[Continued from last week.]
Following Marine Corps boot camp, I went to a six-month course at the United States Army Quartermaster School at Fort Lee, Va. During that time I was safe with my secret pacifist views. I settled in to a hectic but predictable routine during that period of time.
After several months, I was called in to the office and told that, following completion of the school, I needed to prepare for service in Vietnam. As I walked away from the building, I thought that I needed to call my parents. What would I say? “Hey, Mom and Dad, I’m going to Vietnam but, because of my readings in the New Testament, I believe that I cannot shoot another human being even to defend myself or someone else. Oh, and no one in the Marine Corps is aware that I feel and believe this way. So, if I see combat, I’ll probably die in Vietnam but I’m going to go because it’s my duty”?
But, no, I didn’t say that. In fact, as I was dialing the number, I knew I couldn’t say that. So, I decided to hang up, not make the call, and tell them nothing. I don’t recall that I was afraid. I do remember that I was resigned. I would do my duty, go where I was told, keep my pacifism to myself, and trust God for the outcome.
Not long ago, I went to lunch with a man who has seen countless assignments in either Iraq or Afghanistan. I asked him if he thought about or was afraid of getting killed. The man, a Christian who is also a genuine warrior, said, “No, not really. Oh, I am well aware that I could die. But I’m in the Lord’s hands. If I come home safe, and that gives Him glory, I’m good with that. However, if I get killed and He somehow gets glory from that, I’m okay with that too. Either way, I’m in his hands.”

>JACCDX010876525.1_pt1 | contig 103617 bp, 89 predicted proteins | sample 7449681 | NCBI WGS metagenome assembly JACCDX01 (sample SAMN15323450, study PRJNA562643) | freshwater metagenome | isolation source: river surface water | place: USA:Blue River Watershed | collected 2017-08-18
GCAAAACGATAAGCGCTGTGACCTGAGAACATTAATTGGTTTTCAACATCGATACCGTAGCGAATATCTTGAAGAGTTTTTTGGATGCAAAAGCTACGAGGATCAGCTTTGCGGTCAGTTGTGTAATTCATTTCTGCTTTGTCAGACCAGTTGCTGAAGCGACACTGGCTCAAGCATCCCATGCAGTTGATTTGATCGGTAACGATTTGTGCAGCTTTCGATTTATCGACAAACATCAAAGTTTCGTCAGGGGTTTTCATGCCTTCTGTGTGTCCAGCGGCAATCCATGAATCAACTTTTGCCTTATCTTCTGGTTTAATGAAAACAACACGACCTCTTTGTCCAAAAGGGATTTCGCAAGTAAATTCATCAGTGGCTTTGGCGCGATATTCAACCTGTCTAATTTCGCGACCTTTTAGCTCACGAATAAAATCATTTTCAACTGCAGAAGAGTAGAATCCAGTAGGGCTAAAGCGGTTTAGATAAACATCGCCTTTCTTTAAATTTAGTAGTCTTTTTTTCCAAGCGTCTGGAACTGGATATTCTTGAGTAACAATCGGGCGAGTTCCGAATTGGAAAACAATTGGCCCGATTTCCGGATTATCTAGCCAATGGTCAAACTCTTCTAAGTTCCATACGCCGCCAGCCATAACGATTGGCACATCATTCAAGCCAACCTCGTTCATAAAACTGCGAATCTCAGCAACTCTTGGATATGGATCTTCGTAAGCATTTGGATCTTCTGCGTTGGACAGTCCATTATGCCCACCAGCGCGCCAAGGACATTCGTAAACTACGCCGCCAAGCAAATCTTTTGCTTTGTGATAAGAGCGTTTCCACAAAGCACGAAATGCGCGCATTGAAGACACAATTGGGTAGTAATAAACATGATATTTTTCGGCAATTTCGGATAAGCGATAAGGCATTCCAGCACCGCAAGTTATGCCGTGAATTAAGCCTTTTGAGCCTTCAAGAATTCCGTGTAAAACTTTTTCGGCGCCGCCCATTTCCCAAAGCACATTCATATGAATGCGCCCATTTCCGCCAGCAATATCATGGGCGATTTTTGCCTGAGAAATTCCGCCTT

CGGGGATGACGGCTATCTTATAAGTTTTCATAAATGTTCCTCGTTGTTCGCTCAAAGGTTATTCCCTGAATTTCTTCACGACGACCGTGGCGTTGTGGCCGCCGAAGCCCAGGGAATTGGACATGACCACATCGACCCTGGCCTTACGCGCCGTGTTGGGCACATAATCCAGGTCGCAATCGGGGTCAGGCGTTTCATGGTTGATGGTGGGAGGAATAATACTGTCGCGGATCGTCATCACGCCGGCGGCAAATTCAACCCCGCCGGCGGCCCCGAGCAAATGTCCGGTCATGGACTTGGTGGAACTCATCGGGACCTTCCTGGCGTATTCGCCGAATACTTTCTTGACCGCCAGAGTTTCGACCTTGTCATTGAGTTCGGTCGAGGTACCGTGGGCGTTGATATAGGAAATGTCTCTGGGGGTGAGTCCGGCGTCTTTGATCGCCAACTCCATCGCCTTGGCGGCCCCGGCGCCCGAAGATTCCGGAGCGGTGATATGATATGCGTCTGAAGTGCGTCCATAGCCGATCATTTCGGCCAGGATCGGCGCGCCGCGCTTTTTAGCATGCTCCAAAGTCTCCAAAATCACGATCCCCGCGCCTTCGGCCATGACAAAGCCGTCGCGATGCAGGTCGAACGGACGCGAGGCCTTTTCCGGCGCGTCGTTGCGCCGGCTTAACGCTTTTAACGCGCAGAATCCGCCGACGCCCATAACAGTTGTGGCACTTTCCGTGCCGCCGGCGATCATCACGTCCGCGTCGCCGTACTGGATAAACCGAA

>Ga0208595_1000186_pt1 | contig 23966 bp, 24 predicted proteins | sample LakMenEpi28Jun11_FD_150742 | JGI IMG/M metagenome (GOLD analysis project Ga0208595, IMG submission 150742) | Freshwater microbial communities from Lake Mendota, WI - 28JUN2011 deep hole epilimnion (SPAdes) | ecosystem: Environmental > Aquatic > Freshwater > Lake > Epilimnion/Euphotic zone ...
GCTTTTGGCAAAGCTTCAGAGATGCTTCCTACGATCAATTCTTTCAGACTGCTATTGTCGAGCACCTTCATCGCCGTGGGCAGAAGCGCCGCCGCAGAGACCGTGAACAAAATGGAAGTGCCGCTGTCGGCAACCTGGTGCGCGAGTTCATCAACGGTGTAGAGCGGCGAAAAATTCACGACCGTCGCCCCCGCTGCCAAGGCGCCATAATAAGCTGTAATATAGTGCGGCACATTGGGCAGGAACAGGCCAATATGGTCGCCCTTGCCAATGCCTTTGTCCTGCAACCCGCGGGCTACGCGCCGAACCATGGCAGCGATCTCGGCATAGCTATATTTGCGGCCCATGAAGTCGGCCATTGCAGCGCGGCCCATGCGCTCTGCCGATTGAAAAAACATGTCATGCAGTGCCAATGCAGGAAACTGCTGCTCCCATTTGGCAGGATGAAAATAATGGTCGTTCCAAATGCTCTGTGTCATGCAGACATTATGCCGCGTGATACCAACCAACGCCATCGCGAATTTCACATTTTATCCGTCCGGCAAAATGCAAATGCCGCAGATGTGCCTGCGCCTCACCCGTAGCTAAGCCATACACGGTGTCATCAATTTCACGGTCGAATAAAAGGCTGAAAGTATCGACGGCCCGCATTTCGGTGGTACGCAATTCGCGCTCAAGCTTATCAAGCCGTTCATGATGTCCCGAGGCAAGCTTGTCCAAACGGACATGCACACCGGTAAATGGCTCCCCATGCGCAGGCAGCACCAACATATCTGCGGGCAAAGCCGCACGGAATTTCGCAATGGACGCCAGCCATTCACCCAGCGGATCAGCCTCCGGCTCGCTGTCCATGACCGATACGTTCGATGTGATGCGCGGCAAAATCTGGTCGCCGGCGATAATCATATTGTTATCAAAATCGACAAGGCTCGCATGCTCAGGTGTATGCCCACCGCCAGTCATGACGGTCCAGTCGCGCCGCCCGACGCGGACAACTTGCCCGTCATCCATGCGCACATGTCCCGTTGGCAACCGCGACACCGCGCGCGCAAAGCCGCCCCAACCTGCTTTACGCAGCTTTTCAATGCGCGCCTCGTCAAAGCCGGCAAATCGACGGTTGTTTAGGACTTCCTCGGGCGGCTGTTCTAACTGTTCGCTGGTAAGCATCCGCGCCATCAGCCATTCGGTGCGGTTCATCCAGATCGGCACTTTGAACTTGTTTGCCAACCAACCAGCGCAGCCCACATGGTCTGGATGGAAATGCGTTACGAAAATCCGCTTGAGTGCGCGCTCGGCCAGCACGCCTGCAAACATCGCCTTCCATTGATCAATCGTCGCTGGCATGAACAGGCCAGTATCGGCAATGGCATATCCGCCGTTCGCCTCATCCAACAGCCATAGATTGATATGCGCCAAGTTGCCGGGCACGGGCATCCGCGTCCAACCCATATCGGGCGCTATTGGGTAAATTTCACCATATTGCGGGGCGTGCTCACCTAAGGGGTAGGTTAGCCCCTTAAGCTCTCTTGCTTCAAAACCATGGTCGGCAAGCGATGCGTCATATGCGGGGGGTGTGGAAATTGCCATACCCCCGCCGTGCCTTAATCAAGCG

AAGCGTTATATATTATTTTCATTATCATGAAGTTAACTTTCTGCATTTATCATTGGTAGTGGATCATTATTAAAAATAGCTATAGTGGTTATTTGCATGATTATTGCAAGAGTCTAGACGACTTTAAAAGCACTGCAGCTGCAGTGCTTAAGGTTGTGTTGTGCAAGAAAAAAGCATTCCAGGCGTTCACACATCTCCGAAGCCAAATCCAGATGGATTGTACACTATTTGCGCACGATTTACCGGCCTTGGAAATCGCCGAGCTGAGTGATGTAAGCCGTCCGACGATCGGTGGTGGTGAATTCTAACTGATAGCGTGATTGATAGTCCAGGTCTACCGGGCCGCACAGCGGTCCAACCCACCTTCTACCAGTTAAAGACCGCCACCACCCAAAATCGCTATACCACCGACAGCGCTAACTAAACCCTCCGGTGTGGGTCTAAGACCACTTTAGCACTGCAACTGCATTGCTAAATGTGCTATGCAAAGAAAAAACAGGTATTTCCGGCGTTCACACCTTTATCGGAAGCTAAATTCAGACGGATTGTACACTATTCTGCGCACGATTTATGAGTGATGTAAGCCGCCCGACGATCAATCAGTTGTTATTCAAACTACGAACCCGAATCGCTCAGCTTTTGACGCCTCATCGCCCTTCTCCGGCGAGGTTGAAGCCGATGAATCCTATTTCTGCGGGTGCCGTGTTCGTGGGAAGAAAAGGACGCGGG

I didn’t go to Vietnam. Several weeks later, I was informed that things had changed and I was no longer to worry about going. I didn’t ask questions and I still don’t know how these things work. For the time being, at least, I wasn’t going to have to shoot or to be shot. Although, since that time, I have suffered a fair amount of guilt over not going to Vietnam, at the time I just accepted it for what it was. I was there to do my duty and to obey lawful orders.
I discovered that it is relatively easy to be a pacifist when things are peaceful and all is well. I was never a brawler so I didn’t look for conflicts. Growing up in a working class neighborhood, I discovered that making friends and having a good sense of humor prevented most fights. It was the same on a Marine Base. Keeping your nose clean, doing your job, and keeping your mouth shut goes a long way in the prevention of violence.
And, then, some things changed.
[To be continued next week.]
[David Epps is the pastor of the Cathedral of Christ the King, Sharpsburg, GA between Newnan and Peachtree City (www.ctkcec.org). He is the bishop of the Charismatic Episcopal Diocese of the Mid-South which consists of Georgia and Tennessee (www.midsouthdiocese.org) and the Associate Endorser for the Department of the Armed Forces, U. S. Military Chaplains, ICCEC. He may contacted at firstname.lastname@example.org.]